Augmented Reality

Your constantly-updated definition of Augmented Reality and collection of topical content and literature
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What is Augmented Reality?

Augmented reality (AR) is an experience where designers enhance parts of users’ physical world with computer-generated input. Designers create inputs—ranging from sound to video, to graphics to GPS overlays and more—in digital content which responds in real time to changes in the user’s environment, typically movement.

See the differences between Augmented, Virtual and Mixed Reality here.

AR’s Place in the World of Extended Reality

Augmented reality has science-fiction roots dating to 1901. However, Thomas Caudell described the term as a technology only in 1990 while designing to help Boeing workers visualize intricate aircraft systems. A major advance came in 1992 with Louis Rosenberg’s complex Virtual Fixtures AR system for the US Air Force. AR releases followed in the consumer world, most notably the ARQuake game (2000) and the design tool ARToolkit (2009). The 2010s witnessed a technological explosion—for example, with Microsoft’s HoloLens in 2015—that stretched beyond AR in the classical sense, while AR software itself became increasingly sophisticated, popular and affordable.

Under the umbrella term extended reality (XR), AR differs from virtual reality (VR) and mixed reality (MR). Some confusion exists, notably between AR and MR. Especially amid the 2020s’ technology boom, considerable debate continues about what each term covers. In user experience (ֱ) design, you have:

  • ARYou design for digital elements to appear over real-world views, sometimes with limited interactivity between them, often via smartphones. Examples include Apple’s ARKit and Android’s ARCore (developer kits), the Pokémon Go game.
  • VRYou design immersive experiences that isolate users from the real world, typically via headset devices. Examples include PSVR for gaming, Oculus and Google Cardboard, where users can explore, e.g., Stonehenge using headset-mounted smartphones.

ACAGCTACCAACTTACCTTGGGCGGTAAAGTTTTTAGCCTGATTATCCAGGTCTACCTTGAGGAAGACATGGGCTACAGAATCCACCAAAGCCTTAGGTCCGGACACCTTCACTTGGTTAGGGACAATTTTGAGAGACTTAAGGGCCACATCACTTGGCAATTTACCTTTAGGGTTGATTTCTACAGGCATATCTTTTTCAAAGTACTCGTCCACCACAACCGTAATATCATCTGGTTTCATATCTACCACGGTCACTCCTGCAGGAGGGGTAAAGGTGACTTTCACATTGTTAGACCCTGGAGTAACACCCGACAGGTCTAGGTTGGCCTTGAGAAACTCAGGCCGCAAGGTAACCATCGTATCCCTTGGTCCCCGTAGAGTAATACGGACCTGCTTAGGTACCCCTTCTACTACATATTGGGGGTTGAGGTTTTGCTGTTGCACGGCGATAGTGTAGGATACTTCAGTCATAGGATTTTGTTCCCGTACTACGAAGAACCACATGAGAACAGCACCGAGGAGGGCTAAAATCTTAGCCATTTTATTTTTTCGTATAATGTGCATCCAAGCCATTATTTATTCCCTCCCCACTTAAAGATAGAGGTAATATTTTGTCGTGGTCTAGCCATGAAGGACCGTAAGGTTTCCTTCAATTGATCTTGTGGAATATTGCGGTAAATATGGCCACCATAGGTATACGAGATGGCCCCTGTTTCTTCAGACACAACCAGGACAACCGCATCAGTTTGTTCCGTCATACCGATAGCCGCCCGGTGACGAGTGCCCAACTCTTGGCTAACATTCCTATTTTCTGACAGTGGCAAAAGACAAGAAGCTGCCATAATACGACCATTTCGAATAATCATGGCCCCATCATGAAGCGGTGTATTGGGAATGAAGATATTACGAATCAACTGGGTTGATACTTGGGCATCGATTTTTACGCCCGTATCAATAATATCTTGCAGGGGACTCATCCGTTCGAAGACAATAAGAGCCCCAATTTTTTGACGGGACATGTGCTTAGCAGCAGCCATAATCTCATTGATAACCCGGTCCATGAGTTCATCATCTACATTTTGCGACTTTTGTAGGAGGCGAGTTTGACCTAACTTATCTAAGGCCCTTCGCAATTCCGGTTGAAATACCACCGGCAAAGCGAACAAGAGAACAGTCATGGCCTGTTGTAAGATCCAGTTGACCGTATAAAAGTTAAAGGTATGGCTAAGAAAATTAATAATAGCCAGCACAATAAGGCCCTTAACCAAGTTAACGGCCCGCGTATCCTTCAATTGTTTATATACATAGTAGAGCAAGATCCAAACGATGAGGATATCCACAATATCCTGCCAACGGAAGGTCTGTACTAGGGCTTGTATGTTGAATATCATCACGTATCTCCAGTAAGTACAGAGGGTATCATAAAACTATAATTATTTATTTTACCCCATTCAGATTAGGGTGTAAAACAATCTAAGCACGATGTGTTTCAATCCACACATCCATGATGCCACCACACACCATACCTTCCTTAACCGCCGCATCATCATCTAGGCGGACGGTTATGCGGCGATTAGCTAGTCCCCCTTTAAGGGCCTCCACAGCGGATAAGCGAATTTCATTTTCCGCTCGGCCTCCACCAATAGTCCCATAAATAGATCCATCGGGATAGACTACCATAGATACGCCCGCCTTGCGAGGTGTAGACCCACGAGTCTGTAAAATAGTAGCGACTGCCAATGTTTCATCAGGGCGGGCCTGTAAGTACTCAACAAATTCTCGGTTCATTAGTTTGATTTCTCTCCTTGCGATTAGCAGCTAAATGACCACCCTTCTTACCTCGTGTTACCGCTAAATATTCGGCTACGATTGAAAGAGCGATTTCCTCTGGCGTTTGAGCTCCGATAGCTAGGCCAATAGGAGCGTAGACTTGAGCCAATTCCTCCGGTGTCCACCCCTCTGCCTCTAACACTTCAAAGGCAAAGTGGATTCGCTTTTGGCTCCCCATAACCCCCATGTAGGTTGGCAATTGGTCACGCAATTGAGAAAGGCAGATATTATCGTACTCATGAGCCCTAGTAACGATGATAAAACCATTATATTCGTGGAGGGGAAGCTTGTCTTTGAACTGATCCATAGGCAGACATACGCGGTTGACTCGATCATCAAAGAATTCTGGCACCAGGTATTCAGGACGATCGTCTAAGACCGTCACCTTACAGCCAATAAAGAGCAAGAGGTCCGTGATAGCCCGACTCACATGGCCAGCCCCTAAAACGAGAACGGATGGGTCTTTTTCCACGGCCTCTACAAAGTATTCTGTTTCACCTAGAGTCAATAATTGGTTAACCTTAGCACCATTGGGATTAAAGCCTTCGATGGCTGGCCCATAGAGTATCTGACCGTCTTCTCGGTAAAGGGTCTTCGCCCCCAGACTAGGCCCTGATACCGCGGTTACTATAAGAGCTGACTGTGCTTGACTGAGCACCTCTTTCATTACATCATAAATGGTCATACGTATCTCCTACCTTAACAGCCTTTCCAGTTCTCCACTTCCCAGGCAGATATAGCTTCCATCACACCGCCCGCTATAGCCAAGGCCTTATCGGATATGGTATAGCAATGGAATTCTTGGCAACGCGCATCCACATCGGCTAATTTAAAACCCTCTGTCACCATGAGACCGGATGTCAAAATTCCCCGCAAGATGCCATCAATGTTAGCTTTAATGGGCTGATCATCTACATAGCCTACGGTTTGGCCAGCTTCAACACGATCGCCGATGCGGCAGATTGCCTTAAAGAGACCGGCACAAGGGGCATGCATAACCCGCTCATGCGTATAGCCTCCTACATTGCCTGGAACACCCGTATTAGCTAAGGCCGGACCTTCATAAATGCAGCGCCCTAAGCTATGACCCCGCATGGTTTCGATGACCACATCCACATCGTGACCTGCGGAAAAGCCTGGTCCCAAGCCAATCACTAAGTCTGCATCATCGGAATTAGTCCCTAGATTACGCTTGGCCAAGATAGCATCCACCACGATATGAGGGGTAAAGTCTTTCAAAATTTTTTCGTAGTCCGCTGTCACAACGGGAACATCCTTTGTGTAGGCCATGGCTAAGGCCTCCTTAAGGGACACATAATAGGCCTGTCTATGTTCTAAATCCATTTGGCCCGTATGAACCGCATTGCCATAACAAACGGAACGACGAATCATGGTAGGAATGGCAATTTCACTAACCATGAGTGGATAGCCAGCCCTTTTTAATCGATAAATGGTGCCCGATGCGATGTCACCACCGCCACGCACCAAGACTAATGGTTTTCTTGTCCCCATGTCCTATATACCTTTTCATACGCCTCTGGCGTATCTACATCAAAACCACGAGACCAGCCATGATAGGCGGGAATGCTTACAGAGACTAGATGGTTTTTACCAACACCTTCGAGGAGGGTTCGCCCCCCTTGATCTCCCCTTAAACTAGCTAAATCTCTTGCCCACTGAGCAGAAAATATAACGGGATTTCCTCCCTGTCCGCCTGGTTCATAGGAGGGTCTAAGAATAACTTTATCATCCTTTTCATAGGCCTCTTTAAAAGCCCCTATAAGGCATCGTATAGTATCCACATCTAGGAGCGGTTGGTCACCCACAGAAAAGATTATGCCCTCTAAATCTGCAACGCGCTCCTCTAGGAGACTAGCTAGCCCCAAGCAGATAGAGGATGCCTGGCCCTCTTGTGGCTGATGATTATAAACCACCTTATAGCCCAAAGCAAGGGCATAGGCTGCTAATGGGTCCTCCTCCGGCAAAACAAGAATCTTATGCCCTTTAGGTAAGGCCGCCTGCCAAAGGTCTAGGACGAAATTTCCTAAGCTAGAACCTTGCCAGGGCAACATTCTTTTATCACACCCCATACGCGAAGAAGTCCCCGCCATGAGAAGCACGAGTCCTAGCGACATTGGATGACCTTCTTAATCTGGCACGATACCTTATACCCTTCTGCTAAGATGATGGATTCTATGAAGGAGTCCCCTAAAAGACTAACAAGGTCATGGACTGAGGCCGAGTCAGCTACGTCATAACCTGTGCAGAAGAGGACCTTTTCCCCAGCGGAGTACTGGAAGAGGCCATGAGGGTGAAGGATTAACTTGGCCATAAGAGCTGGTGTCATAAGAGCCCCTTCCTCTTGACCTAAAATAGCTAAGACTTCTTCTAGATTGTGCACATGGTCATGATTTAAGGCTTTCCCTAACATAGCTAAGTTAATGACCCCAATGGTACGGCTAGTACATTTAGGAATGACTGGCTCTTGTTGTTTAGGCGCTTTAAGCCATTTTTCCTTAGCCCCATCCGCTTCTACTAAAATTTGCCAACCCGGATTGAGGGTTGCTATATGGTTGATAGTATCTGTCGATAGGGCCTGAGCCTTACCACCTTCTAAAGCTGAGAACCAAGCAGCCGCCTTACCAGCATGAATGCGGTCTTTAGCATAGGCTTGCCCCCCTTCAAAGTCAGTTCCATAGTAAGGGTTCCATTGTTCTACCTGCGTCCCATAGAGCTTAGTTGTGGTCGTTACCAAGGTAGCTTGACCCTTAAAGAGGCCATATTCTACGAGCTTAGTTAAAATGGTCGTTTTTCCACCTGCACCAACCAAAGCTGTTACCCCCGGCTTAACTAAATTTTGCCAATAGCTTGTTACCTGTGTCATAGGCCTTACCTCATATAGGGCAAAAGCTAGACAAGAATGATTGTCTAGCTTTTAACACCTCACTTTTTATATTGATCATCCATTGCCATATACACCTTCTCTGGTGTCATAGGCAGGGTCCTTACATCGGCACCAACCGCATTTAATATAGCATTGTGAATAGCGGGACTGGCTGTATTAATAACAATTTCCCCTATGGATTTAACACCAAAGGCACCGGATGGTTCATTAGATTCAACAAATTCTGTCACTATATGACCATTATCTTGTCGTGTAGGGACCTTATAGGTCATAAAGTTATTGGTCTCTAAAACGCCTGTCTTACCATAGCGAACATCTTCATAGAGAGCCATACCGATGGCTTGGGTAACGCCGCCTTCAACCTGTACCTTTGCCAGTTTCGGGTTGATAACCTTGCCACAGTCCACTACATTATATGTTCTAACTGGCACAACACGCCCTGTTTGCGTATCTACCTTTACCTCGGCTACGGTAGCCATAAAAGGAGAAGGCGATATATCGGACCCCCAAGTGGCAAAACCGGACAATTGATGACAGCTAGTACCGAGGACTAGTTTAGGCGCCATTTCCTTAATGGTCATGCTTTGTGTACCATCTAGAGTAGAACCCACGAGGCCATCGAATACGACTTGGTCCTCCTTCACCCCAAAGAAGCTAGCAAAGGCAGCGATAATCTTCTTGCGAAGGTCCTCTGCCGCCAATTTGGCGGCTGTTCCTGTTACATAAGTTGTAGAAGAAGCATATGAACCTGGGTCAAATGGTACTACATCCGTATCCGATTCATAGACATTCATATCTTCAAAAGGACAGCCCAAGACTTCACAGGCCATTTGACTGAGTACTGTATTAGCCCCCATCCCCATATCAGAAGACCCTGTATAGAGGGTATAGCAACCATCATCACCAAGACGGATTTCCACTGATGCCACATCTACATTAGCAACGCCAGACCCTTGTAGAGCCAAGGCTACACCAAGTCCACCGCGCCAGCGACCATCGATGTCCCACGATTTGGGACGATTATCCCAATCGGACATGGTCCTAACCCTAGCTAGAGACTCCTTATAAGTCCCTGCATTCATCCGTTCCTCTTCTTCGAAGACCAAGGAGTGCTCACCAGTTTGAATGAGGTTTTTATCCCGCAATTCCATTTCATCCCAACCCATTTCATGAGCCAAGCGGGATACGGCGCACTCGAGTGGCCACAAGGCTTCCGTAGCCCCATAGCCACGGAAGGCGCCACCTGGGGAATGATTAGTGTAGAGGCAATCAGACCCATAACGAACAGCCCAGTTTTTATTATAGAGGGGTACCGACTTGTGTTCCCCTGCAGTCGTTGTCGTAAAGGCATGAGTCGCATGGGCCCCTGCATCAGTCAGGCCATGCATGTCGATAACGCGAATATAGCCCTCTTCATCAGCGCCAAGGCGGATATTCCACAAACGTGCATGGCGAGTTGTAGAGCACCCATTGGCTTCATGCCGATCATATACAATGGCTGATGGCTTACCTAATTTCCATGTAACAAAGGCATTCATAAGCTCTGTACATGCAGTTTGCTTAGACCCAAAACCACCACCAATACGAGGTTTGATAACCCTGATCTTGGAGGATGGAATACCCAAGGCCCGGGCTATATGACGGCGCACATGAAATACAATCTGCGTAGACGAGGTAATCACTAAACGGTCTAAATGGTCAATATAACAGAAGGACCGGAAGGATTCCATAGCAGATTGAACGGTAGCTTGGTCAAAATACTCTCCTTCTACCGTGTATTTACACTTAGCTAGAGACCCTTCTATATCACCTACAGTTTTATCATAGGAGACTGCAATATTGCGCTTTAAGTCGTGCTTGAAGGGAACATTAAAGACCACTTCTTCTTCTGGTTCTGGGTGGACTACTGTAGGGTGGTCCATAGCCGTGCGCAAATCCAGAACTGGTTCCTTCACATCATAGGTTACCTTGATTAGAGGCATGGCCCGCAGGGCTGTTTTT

• MRYou design to combine AR and VR elements so digital objects can interact with the real world; therefore, you design elements that are anchored to a real environment. Examples include Magic Leap and HoloLens, which users can use, e.g., to learn more directly how to fix items.

Partly because of the slight overlap regarding interactivity, brands sometimes use AR interchangeably with MR. “Augmented reality” remains popular—despite the point that the original sense of AR design is overlaying digital elements upon real-world views: e.g., GPS filters/overlays on smartphone screens so users can find directions from street views. So, digital elements are merely superimposed on real-world views, not anchored directly to them: The computer-generated content can’t interact with the real-world elements users see—unlike in MR. The HoloLens is MR, for instance, because it interprets the space in a room and combines digital objects with the user’s physical environment.

AR’s Expanding Appeal and Potential

AR designers made huge strides in the 2010s—a decade full of invaluable AR lessons and examples while the required sensors became cheaper. Pokémon GO is noteworthy, a GPS-oriented app that “inserts” Pokémon characters into users’ environments so users can find and capture them on device screens. Google’s AR stickers are another prime example; users drop realistic images into their camera shots. Users find AR particularly appealing for its entertainment value. Still, ARs mainstream future appears assured across a wide range of applications, including education inside museums. With AR applications, you can bring experiences closer to users in their own environments through designs that are more directly engaging, personalized and—indeed—fun.

“Augmented reality is going to change everything.”

— Tim Cook, Apple’s CEO

How to Take Digitalized Steps in the Analogue World

You have numerous design considerations, namely:

  1. SafetyRemember users’ real-world contexts; don’t distract/mislead them into danger.
  2. OverkillBeware of drowning users’ senses with meaningless data; keep experiences contextualized.
  3. EnvironmentUnlike desktop experiences, AR happens anywhere. So, aim primarily for users’ contexts regarding whether they’re outdoors/indoors and moving/static. Whatever their setting, users expect pleasurable, user-friendly experiences. AR ֱ’s Rob Manson stipulates user scenarios: